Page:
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[120] officer on the staff of Major-General Andrews, of the Massachusetts Volunteer Militia. They had been detailed on special duty at New York and Philadelphia.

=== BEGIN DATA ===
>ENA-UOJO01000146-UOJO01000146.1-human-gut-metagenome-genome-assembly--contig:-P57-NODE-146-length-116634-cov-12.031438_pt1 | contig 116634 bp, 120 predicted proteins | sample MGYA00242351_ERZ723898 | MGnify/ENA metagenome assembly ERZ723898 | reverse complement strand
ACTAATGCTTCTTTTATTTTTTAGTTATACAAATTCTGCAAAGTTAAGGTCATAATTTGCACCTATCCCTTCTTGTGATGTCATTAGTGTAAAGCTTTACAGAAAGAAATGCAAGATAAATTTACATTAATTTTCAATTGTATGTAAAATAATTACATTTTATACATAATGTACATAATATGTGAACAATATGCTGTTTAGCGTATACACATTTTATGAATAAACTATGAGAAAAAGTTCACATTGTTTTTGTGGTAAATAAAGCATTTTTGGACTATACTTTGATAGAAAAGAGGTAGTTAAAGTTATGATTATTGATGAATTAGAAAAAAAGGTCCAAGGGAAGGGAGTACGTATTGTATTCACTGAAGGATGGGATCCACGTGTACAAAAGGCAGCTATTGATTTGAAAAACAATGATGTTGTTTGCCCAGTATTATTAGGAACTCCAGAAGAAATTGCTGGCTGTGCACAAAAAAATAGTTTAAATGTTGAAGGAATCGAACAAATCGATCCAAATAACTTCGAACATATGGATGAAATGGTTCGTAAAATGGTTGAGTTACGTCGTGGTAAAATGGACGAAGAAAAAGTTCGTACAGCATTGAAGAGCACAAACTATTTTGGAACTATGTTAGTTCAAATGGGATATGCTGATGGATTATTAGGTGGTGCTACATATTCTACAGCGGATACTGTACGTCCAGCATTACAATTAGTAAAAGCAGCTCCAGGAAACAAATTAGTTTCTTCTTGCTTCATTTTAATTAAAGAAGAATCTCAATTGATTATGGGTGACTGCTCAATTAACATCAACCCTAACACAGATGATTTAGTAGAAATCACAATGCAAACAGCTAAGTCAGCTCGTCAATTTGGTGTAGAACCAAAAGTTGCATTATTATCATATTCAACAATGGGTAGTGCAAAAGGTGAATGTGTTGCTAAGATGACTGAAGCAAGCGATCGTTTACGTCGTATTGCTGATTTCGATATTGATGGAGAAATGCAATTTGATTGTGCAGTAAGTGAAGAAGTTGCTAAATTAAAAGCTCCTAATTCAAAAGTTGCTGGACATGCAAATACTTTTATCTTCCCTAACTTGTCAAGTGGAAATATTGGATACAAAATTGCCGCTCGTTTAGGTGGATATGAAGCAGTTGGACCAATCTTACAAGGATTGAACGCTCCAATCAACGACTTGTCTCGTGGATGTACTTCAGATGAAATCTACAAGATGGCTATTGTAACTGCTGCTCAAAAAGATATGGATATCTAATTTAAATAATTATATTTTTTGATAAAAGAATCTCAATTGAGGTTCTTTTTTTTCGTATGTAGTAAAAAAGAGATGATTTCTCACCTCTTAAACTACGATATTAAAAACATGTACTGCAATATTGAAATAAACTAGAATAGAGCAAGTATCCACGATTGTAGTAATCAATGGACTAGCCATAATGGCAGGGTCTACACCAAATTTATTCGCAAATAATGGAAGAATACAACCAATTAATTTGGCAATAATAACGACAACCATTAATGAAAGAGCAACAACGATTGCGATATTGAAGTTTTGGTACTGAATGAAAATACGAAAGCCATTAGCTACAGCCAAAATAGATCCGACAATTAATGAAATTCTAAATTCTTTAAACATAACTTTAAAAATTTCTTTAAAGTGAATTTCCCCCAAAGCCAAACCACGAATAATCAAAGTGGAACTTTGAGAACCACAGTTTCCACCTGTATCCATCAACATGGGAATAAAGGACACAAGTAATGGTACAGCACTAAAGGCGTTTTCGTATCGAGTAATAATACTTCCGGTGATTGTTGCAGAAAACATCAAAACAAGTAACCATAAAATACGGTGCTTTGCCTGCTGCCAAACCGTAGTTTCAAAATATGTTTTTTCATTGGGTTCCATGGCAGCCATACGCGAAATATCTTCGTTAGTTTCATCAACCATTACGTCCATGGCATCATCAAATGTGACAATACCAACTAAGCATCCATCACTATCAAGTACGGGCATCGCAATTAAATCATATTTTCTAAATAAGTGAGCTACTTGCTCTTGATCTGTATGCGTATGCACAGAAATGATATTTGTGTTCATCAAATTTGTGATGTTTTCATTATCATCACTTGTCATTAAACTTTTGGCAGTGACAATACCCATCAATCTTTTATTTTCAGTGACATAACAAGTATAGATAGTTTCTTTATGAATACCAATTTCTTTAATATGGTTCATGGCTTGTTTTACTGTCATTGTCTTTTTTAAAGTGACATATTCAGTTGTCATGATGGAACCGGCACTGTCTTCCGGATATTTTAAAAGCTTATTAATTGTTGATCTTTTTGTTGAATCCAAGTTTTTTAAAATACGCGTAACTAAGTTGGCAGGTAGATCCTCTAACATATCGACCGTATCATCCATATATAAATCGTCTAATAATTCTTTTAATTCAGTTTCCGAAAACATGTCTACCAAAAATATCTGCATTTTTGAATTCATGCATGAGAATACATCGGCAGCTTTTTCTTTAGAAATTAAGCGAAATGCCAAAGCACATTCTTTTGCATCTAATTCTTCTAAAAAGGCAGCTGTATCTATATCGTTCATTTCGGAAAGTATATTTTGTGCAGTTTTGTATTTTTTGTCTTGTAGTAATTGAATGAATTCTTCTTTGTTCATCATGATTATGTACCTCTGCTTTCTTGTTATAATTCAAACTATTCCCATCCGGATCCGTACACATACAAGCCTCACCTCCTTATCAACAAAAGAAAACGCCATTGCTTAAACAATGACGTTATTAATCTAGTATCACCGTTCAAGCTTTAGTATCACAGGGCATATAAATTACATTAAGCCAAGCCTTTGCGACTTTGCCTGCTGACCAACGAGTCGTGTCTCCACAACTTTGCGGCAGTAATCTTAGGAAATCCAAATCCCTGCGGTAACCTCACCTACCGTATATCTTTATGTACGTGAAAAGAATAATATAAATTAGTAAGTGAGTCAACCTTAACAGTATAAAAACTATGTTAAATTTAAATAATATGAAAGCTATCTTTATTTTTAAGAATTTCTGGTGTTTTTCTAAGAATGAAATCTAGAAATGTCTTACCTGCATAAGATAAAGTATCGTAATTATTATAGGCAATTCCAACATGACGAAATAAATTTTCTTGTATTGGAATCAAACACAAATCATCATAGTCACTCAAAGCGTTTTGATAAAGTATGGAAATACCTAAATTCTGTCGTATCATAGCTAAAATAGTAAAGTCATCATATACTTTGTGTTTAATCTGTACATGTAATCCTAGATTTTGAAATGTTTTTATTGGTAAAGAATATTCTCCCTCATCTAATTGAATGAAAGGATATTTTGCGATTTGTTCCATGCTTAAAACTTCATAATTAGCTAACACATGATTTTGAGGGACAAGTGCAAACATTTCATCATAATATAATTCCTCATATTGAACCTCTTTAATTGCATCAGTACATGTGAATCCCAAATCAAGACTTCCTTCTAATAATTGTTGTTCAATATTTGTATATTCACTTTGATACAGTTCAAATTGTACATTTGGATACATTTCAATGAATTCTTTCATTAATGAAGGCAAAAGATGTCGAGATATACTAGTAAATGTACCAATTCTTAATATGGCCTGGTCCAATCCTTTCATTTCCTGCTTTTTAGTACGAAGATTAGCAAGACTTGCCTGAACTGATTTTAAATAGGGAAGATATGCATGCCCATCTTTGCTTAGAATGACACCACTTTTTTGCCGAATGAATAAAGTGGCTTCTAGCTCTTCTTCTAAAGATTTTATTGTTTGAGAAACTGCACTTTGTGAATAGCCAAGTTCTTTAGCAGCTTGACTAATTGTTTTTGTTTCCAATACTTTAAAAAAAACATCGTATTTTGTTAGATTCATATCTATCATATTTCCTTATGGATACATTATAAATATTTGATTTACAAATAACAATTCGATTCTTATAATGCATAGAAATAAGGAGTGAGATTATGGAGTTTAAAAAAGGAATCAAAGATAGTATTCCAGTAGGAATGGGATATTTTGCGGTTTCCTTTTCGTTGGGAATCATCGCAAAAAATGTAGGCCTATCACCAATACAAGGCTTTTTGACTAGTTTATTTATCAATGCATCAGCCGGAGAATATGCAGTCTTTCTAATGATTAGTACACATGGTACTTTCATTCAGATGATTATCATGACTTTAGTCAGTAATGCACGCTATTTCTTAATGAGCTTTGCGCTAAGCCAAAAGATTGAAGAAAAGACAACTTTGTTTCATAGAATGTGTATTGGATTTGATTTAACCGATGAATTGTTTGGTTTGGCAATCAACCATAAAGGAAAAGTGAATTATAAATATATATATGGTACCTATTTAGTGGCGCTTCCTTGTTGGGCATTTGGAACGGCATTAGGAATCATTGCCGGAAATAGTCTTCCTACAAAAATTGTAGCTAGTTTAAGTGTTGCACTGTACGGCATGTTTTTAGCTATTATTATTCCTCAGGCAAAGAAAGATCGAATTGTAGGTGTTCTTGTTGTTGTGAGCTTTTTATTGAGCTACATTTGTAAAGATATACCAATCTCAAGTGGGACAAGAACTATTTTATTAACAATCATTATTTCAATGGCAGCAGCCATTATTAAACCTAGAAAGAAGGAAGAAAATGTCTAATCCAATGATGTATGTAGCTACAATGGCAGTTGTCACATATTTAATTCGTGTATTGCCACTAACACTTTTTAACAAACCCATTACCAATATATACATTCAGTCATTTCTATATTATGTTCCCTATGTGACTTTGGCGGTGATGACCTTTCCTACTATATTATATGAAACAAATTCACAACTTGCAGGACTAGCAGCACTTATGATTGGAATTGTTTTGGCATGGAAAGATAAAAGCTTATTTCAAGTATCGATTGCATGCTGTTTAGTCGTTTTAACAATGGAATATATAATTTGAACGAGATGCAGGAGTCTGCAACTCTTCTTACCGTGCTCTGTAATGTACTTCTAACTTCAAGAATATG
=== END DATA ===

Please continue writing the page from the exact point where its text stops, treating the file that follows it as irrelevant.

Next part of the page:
April 22.—The Governor telegraphs to the Superintendent of the Springfield Armory, ‘Can you send me to-night a first-rate armorer, who is a judge of arms, ready to go where he may be wanted for six weeks?’ A first-rate armorer, Charles McFarland, was procured, who went abroad with Mr. Crowninshield, two days after, to purchase arms. Governor acknowledges receipt of a check for five hundred dollars from George Draper, ‘to be appropriated for the relief of the families of those who have fallen or may fall in obeying the call of their country.’ Gives a letter to Rev. N. Shepard, pastor of the Tremont-Street Baptist Church, who said he should ‘start for Washington this evening, if he had to walk all the way.’ Acknowledges the receipt from William Dehon of eighty-eight flannel shirts ‘for the soldiers of Massachusetts who may be unprovided for in the present emergency.’ Requests S. G. Ward, of Boston, banker, ‘to issue a letter of credit in favor of F. B. Crowninshield for fifty thousand pounds sterling.’ Telegraphs Simeon Draper, New York, that Mr. Crowninshield ‘will be at Fifth Avenue Hotel to-night, to take steamer “Persia” for Liverpool on Wednesday.’ Writes to General Butler, that ‘the citizens of Salem have appointed Dr. Lincoln R. Stone to attend to the wants of the companies that have marched from that city, and that he would see that the funds raised by subscription for that purpose may be properly expended.’ Writes to President Lincoln, that ‘Ex-Governor Boutwell has been appointed the agent of the Commonwealth to proceed to Washington to confer with him in regard to the forts in Massachusetts and the militia.’ Governor Boutwell was also to see General Wool in New York. Instructs Mr. Crowninshield ‘that he is to procure twenty-five thousand stand of arms, of the best style and patterns, and to have them conform as nigh as possible to those now in use in the army.’ He was to co-operate with agents from other loyal States, and to look out if agents of disloyal States were abroad on a similar errand. Writes to Secretary Cameron, that Ex-Governor Boutwell will

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